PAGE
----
Bitcoin may be the TCP/IP of money.
https://twitter.com/paultoo/status/328969714283995136
Alexis Ohanian Co-founder of reddit, investor in Coinbase and Buttercoin
I am cautiously optimistic about it — but I am intrigued
Reddit co-founder Alexis Ohanian: ‘I’m cautiously optimistic about Bitcoin’

Organizations

Union Square Ventures Select portfolio: Twitter, Twillio, Kickstarter, Meetups Investor in Coinbase
We believe that Bitcoin represents something fundamental and powerful, an open and distributed Internet peer to peer protocol for transferring purchasing power. It reminds us of SMTP, HTTP, RSS, and BitTorrent in its architecture and openness
Y Combinator Investor in Coinbase and Buttercoin Select portfolio: Airbnb, Dropbox, reddit
Google Ventures Investor in Buttercoin Select portfolio: Nest, Uber, 23andMe
edit: do what you want with the list, copyrights of quotes and trademarks belong to respective owners, anything else is cc0
Kind of wish people could just edit it like a wiki as well
submitted by enkideridu to Bitcoin [link] [comments]

Subreddit Stats: AskEconomics top posts from 2016-12-11 to 2017-12-10 16:42 PDT

Period: 363.79 days
Submissions Comments
Total 1000 9010
Rate (per day) 2.75 24.68
Unique Redditors 765 1500
Combined Score 9038 28269

Top Submitters' Top Submissions

  1. 75 points, 11 submissions: Ask_Everything
    1. How did Ireland become SO WEALTHY in spite of being hit by the Great Recession so hard? (10 points, 4 comments)
    2. Peru's economy grew by 7.8% per year since 2009. Is this due to quinoa exports? (8 points, 4 comments)
    3. Why can't employers hire 16% more employees and pay ALL of their employees 14% less in aggregare? This would make the unemployment rate 0% without adding to employer costs. (8 points, 10 comments)
    4. In the USA, an we have employee owned businesses like Bob’s Red Mill. Is there a model that allows a business to be municipal owned or partly owned by the municipality? (7 points, 3 comments)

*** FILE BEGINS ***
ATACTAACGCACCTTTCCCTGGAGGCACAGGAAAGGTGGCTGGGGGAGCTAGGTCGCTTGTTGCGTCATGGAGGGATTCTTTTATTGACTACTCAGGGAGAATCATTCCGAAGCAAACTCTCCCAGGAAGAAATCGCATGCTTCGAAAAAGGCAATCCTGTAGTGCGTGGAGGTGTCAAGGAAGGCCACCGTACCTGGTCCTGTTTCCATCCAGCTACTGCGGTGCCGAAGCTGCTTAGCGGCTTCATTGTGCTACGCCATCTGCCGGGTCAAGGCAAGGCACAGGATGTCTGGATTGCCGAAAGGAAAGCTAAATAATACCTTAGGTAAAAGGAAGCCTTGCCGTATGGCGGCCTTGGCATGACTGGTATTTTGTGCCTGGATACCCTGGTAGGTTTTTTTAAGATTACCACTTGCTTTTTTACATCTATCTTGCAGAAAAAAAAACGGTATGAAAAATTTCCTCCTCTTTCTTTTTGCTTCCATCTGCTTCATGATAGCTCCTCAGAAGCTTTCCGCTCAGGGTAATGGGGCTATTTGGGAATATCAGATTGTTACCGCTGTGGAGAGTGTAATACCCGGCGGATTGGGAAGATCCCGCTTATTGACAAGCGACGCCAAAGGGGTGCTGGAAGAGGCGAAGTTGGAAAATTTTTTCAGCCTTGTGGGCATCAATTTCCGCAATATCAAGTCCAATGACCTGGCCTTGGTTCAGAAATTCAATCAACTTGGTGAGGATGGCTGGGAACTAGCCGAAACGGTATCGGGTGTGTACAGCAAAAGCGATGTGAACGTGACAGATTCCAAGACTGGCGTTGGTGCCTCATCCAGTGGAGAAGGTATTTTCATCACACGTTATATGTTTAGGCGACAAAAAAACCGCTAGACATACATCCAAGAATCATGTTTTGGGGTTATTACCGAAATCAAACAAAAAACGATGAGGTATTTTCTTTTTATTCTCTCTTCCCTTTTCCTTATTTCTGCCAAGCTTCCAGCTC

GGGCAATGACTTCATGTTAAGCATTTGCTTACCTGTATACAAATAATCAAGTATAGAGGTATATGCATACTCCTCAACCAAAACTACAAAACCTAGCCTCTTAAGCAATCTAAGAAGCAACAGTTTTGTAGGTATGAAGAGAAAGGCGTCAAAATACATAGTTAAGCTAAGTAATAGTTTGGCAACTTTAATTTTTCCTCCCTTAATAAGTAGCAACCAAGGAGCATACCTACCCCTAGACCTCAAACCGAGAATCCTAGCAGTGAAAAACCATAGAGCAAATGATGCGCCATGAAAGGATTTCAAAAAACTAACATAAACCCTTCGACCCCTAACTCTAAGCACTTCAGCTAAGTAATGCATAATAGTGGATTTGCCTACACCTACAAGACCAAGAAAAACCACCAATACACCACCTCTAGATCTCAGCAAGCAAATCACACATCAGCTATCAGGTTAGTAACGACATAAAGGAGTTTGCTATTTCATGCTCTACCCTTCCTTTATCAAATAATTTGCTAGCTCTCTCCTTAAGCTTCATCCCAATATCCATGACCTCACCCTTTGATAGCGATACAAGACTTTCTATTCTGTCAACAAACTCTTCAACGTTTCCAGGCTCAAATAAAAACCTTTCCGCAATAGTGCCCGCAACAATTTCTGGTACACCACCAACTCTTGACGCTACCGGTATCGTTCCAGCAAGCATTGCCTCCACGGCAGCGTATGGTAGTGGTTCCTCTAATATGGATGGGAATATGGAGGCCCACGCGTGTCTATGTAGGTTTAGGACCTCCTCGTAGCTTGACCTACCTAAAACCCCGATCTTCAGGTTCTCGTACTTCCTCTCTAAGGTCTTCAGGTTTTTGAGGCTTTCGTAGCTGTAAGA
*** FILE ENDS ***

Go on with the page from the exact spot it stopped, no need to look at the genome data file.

5. What are the best leading indicators for the economy or the stock market? (7 points, 11 comments)
    6. EITC VS Higher Minimum Wage for poverty reduction and reducing income inequality (6 points, 9 comments)
    7. How would implementing a $15/hour minimum wage NOT contribute to inflation across the board (thus negating its effect)? (6 points, 13 comments)
    8. In Communist USSR, (1) was the Gini Coefficient = ~0? (2) If everyone earned about the same amount, then was there poverty? (3) What were some economic triumphs of Communism? (6 points, 12 comments)
    9. India and China had equal Per Capita GDP (PPP) in '89. Why are all economic predictions of India so much more pessimistic about India than for China? (6 points, 4 comments)
    10. Why is there a black market for USD in developing countries? (6 points, 4 comments)
  2. 62 points, 6 submissions: VanGod21
    1. How much money could be collected with pigouvian and land/natural resource taxes in the United States? (21 points, 3 comments)
    2. Is income inequality an externality? (17 points, 16 comments)
    3. Why do private companies get the patent on drugs funded by the government? (9 points, 2 comments)
    4. Would cutting the corporate tax increase investment? (6 points, 4 comments)
    5. When is it better for the government to borrow money for spending rather than pay with taxes? (5 points, 5 comments)